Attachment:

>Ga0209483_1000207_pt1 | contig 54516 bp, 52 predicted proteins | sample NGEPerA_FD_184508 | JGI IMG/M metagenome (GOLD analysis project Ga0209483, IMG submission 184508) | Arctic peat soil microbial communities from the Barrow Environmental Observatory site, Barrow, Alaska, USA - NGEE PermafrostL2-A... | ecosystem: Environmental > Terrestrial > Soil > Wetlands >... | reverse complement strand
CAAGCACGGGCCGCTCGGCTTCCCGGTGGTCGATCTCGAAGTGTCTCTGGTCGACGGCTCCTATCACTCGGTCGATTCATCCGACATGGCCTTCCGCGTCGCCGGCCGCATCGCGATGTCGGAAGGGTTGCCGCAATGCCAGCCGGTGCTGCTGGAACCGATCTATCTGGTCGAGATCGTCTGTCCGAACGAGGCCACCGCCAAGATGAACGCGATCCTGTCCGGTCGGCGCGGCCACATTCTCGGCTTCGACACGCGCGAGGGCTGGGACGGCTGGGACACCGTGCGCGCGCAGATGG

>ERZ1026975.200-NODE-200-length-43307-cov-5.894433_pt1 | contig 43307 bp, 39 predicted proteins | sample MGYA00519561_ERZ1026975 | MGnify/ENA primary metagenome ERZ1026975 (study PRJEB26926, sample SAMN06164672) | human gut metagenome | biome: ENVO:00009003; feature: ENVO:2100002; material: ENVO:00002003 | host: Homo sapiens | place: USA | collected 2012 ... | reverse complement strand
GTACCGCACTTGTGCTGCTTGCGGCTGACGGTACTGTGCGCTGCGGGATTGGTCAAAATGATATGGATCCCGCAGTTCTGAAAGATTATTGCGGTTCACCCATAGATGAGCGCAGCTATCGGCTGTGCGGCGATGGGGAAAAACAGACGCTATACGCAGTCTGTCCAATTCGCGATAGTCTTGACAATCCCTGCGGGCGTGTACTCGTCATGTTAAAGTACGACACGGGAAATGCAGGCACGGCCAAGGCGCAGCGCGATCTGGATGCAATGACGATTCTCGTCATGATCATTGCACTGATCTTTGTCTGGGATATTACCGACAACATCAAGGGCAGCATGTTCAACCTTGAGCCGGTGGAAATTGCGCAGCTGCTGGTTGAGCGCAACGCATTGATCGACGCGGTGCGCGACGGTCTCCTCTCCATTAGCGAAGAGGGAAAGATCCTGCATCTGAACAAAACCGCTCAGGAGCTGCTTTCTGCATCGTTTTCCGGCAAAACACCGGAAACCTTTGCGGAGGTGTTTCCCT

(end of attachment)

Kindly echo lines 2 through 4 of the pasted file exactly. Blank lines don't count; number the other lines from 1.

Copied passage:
CAAGCACGGGCCGCTCGGCTTCCCGGTGGTCGATCTCGAAGTGTCTCTGGTCGACGGCTCCTATCACTCGGTCGATTCATCCGACATGGCCTTCCGCGTCGCCGGCCGCATCGCGATGTCGGAAGGGTTGCCGCAATGCCAGCCGGTGCTGCTGGAACCGATCTATCTGGTCGAGATCGTCTGTCCGAACGAGGCCACCGCCAAGATGAACGCGATCCTGTCCGGTCGGCGCGGCCACATTCTCGGCTTCGACACGCGCGAGGGCTGGGACGGCTGGGACACCGTGCGCGCGCAGATGG

>ERZ1026975.200-NODE-200-length-43307-cov-5.894433_pt1 | contig 43307 bp, 39 predicted proteins | sample MGYA00519561_ERZ1026975 | MGnify/ENA primary metagenome ERZ1026975 (study PRJEB26926, sample SAMN06164672) | human gut metagenome | biome: ENVO:00009003; feature: ENVO:2100002; material: ENVO:00002003 | host: Homo sapiens | place: USA | collected 2012 ... | reverse complement strand
GTACCGCACTTGTGCTGCTTGCGGCTGACGGTACTGTGCGCTGCGGGATTGGTCAAAATGATATGGATCCCGCAGTTCTGAAAGATTATTGCGGTTCACCCATAGATGAGCGCAGCTATCGGCTGTGCGGCGATGGGGAAAAACAGACGCTATACGCAGTCTGTCCAATTCGCGATAGTCTTGACAATCCCTGCGGGCGTGTACTCGTCATGTTAAAGTACGACACGGGAAATGCAGGCACGGCCAAGGCGCAGCGCGATCTGGATGCAATGACGATTCTCGTCATGATCATTGCACTGATCTTTGTCTGGGATATTACCGACAACATCAAGGGCAGCATGTTCAACCTTGAGCCGGTGGAAATTGCGCAGCTGCTGGTTGAGCGCAACGCATTGATCGACGCGGTGCGCGACGGTCTCCTCTCCATTAGCGAAGAGGGAAAGATCCTGCATCTGAACAAAACCGCTCAGGAGCTGCTTTCTGCATCGTTTTCCGGCAAAACACCGGAAACCTTTGCGGAGGTGTTTCCCT